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Epitrochoids and Triangles (and some more)

  1. May 22, 2005 #1
    Yikes! I've need help with two questions that seem to involve hard and tedious trig:

    1. How do I prove that an equilateral triangle can be inscribed in an epitrochoid?

    2. How do I find the coordinates of a centroid of an equilateral triangle (given the x- and y- coordinates of its three vertices)?

    (I have no idea where to get started)

    P.S. Can anyone tell me how to find the sum of a harmonic series with all the numbers that have the digit zero removed? (E.g., (1/1 + ... 1/9 ) + (1/11 + ... 1/19)). I've gathered that I'm supposed to group the numbers as (1/1 + ... 1/9) + (1/11 + ... 1/99) + (1/111 + 1/999) + ..., but I don't know what to do from there on.
     
  2. jcsd
  3. May 23, 2005 #2
    Sorry, I can't think of anything for 1 right now.

    2. If I recall my calculus class right, the center of mass of a triangle of uniform density (assumed in this case) is the same as its centroid. Just average the points

    For the P.S, consider the fraction of numbers you leave out by removing every number with a 0 in it from the sum. The sum of the series you mention would be (1 - that fraction) multiplied by the sum of the harmonic series (1 + 1/2 + 1/3 + 1/4...)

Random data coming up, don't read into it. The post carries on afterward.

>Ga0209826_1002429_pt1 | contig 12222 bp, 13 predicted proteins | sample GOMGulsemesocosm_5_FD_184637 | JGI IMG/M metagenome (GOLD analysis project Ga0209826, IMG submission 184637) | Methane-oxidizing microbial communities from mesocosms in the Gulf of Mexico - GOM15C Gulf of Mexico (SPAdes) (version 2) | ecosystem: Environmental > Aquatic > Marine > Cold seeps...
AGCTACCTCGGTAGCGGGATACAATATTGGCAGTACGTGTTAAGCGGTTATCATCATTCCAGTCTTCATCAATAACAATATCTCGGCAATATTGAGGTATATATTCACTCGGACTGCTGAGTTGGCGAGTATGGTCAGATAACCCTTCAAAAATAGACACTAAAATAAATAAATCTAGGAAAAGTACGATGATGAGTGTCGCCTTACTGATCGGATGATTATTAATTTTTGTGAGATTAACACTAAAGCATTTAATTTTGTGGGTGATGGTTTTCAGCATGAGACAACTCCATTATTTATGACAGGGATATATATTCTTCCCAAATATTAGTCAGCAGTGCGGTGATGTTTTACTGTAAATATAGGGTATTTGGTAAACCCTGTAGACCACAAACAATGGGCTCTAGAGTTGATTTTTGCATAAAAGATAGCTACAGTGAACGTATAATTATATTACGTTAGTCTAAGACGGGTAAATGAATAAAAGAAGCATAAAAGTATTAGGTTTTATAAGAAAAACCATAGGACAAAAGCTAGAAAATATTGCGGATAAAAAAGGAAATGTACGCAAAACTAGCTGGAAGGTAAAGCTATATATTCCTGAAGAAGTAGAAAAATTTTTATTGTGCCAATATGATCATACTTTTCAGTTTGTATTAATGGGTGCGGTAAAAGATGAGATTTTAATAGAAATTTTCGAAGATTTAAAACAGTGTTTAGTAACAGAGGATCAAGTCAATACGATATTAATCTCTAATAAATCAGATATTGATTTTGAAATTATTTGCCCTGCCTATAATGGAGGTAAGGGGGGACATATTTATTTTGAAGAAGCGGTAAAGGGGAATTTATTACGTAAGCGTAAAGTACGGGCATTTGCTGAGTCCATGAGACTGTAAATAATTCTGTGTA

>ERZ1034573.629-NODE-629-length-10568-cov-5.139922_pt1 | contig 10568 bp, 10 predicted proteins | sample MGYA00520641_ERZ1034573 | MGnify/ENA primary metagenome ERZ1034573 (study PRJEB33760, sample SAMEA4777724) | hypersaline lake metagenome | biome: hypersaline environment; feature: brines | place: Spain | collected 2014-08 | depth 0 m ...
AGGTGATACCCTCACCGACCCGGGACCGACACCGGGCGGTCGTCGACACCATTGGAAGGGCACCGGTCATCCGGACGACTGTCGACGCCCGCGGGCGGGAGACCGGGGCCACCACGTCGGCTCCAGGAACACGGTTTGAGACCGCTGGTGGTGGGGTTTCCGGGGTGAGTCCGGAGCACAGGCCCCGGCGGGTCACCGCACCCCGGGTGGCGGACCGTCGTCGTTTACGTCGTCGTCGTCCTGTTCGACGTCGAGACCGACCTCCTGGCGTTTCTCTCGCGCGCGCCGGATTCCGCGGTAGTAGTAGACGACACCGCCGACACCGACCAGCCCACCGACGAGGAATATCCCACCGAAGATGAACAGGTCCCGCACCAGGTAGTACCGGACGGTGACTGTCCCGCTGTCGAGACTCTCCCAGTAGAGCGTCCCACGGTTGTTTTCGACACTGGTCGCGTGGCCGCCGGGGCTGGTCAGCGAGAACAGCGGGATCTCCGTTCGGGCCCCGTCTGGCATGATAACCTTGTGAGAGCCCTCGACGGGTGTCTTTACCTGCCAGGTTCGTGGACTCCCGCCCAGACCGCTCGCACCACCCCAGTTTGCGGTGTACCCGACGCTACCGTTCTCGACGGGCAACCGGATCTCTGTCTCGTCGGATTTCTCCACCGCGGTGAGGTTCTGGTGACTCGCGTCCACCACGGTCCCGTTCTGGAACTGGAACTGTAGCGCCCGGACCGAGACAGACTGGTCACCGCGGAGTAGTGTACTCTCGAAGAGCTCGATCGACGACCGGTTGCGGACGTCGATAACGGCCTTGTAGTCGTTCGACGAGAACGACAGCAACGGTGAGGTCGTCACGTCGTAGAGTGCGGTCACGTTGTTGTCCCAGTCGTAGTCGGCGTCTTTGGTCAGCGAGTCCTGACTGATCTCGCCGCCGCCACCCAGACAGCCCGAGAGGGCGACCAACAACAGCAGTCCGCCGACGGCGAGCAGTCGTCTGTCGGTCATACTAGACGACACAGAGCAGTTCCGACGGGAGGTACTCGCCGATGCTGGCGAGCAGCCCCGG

Last edited by a moderator: May 23, 2005
  4. May 23, 2005 #3

    OlderDan

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    See the diagram here

    http://mathworld.wolfram.com/Epitrochoid.html

    If you make the ratio a/b = 3 the resulting figure will be closed after 3 turns of the smaller circle and it will be symmetric under rotation by 120 degrees. You should be able to take advantage of that symmetry to prove that and equilateral triangle can be inscribed.

    This site will let you construct them if your browser is Java enabled

    http://www-groups.dcs.st-and.ac.uk/~history/Java/Epitrochoid.html
     
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